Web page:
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Pausanias, in his Description of Greece mentions that Hypnos (the personification of sleep) was particularly friendly with the Muses:

[Paus. 2.31.3] Not far from the Muses' Hall is an old altar, which also, according to report, was dedicated by Ardalus. Upon it they sacrifice to the Muses and to Sleep, saying that Sleep is the god that is dearest to the Muses.

Pausanias does sometimes take care to reference his mythological sources. For example, when he mentions that Hypnos and Thanatos (the personification of death) are brothers, he identifies the Iliad as the source of the tale. Unfortunately, that isn't the case with the relationship between Hypnos and the Muses.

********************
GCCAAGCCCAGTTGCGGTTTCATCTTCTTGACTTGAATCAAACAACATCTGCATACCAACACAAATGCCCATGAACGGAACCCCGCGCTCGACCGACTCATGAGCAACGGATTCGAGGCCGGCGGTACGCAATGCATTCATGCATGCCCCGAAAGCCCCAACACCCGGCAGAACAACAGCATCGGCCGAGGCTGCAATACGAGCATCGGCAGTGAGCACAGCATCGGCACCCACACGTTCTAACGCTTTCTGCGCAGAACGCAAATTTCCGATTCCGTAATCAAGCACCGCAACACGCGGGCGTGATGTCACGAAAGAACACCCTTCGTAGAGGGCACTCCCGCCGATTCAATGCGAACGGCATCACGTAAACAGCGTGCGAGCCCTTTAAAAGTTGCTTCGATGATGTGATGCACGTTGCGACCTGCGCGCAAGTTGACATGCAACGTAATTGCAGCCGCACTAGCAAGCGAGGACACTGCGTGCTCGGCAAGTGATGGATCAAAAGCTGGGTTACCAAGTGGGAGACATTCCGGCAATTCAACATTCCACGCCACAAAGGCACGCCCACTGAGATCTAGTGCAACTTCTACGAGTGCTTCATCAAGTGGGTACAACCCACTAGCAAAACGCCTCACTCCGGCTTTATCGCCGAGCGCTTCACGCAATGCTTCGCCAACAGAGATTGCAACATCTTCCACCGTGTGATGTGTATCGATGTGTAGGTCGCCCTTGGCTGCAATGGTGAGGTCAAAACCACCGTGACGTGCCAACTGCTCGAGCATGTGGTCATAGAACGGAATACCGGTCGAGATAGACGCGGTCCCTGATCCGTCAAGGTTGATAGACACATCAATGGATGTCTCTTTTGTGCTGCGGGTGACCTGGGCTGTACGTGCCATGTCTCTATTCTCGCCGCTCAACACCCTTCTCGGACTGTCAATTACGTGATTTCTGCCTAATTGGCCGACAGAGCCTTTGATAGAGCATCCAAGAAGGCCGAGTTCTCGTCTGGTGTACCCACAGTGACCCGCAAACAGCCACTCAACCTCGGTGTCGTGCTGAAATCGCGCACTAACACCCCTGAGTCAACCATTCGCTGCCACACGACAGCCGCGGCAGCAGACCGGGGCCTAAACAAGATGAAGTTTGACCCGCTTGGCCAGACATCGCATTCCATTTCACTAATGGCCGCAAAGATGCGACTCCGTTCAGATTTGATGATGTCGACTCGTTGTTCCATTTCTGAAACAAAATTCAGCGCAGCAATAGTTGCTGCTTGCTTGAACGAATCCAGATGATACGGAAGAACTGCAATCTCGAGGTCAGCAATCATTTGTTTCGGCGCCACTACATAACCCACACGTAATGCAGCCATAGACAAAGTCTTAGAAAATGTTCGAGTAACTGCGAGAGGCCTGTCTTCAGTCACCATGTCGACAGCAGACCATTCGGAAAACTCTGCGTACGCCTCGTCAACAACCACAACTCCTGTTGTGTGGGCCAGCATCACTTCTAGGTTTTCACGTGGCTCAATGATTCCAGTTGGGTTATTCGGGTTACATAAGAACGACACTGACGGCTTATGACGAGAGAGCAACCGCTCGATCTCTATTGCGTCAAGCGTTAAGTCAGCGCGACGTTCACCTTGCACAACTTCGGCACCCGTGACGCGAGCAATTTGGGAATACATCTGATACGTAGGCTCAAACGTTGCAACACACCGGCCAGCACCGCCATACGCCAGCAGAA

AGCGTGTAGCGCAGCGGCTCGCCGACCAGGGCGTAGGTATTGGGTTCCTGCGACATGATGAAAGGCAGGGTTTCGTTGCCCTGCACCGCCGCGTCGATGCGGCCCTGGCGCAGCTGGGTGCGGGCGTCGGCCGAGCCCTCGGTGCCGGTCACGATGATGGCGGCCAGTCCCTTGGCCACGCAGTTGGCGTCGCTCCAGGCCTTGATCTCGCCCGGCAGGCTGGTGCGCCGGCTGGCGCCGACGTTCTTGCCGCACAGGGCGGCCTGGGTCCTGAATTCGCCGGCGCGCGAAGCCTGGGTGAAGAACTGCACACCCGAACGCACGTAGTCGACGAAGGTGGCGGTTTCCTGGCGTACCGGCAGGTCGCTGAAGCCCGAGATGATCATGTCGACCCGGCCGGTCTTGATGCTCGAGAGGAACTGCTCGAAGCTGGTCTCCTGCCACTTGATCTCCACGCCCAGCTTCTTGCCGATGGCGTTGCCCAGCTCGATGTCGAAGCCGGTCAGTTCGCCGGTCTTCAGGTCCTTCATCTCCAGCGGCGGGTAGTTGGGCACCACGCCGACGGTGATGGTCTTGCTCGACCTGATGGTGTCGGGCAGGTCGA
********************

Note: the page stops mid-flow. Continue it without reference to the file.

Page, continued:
Do we know of a tale that would explain how Hypnos came to be the dearest to the Muses?

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    See my comments in chat; that may be a possible lead. Unfortunately, I can neither read German nor find where that citation is in the literature. – heather Aug 12 '17 at 0:30

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